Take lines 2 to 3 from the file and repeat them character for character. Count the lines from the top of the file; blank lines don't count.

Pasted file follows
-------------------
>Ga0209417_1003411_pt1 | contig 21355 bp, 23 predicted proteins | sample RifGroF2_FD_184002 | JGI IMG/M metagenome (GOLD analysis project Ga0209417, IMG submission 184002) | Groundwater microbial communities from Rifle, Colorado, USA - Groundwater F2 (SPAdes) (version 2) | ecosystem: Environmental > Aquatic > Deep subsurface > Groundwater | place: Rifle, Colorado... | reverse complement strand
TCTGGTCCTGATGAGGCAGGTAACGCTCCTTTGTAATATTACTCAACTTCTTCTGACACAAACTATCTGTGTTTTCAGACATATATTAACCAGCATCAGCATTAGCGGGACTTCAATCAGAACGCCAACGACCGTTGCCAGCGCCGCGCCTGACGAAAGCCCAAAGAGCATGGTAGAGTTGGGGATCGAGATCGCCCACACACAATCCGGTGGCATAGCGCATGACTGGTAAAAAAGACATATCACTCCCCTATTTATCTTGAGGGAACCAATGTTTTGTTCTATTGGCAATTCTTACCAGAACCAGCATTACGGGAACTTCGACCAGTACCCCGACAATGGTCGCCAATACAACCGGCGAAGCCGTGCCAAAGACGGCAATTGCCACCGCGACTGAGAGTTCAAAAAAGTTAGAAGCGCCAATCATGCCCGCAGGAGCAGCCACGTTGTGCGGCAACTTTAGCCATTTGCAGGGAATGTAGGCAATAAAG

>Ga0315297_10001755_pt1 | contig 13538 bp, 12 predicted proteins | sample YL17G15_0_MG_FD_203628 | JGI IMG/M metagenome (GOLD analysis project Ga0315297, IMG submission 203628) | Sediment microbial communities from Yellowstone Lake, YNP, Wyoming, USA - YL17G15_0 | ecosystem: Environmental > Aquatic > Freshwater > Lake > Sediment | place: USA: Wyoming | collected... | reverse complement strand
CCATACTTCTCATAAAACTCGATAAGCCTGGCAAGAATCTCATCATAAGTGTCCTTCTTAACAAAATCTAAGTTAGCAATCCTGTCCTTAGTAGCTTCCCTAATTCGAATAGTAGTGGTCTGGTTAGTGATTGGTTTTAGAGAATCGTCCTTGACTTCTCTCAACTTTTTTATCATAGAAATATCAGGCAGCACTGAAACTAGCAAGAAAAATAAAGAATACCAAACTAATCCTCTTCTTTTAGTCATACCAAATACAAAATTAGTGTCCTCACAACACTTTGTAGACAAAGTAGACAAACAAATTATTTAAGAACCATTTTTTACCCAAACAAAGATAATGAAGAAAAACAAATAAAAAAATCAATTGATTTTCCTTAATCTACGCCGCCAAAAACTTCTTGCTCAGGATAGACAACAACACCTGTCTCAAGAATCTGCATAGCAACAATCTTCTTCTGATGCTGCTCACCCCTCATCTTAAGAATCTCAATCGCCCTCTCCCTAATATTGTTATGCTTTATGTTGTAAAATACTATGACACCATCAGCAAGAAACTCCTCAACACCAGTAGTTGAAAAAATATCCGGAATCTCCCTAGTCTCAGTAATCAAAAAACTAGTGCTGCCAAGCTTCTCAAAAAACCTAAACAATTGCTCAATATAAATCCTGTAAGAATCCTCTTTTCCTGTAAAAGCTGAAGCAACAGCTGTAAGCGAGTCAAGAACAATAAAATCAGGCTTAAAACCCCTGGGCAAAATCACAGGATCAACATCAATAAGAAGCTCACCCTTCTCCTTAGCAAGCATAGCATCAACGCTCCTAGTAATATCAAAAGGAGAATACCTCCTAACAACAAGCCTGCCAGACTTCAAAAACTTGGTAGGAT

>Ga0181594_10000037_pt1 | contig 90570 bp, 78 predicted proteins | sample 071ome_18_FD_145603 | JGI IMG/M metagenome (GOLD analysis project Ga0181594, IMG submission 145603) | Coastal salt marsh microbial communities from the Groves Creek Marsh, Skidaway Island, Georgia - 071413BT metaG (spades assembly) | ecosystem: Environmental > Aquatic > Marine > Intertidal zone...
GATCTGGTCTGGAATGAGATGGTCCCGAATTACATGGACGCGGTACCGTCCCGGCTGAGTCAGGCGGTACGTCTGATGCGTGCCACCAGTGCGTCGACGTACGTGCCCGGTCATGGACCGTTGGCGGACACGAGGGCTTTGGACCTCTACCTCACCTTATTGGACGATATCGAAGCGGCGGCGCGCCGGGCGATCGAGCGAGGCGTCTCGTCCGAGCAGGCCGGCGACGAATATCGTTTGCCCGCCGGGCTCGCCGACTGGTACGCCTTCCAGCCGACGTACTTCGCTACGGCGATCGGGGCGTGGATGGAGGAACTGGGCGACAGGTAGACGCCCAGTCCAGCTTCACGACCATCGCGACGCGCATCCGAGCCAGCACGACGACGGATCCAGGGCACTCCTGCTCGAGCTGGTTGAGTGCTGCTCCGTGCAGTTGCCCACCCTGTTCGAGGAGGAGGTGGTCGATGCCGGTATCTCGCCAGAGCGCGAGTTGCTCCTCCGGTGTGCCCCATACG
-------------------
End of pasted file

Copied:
TCTGGTCCTGATGAGGCAGGTAACGCTCCTTTGTAATATTACTCAACTTCTTCTGACACAAACTATCTGTGTTTTCAGACATATATTAACCAGCATCAGCATTAGCGGGACTTCAATCAGAACGCCAACGACCGTTGCCAGCGCCGCGCCTGACGAAAGCCCAAAGAGCATGGTAGAGTTGGGGATCGAGATCGCCCACACACAATCCGGTGGCATAGCGCATGACTGGTAAAAAAGACATATCACTCCCCTATTTATCTTGAGGGAACCAATGTTTTGTTCTATTGGCAATTCTTACCAGAACCAGCATTACGGGAACTTCGACCAGTACCCCGACAATGGTCGCCAATACAACCGGCGAAGCCGTGCCAAAGACGGCAATTGCCACCGCGACTGAGAGTTCAAAAAAGTTAGAAGCGCCAATCATGCCCGCAGGAGCAGCCACGTTGTGCGGCAACTTTAGCCATTTGCAGGGAATGTAGGCAATAAAG

>Ga0315297_10001755_pt1 | contig 13538 bp, 12 predicted proteins | sample YL17G15_0_MG_FD_203628 | JGI IMG/M metagenome (GOLD analysis project Ga0315297, IMG submission 203628) | Sediment microbial communities from Yellowstone Lake, YNP, Wyoming, USA - YL17G15_0 | ecosystem: Environmental > Aquatic > Freshwater > Lake > Sediment | place: USA: Wyoming | collected... | reverse complement strand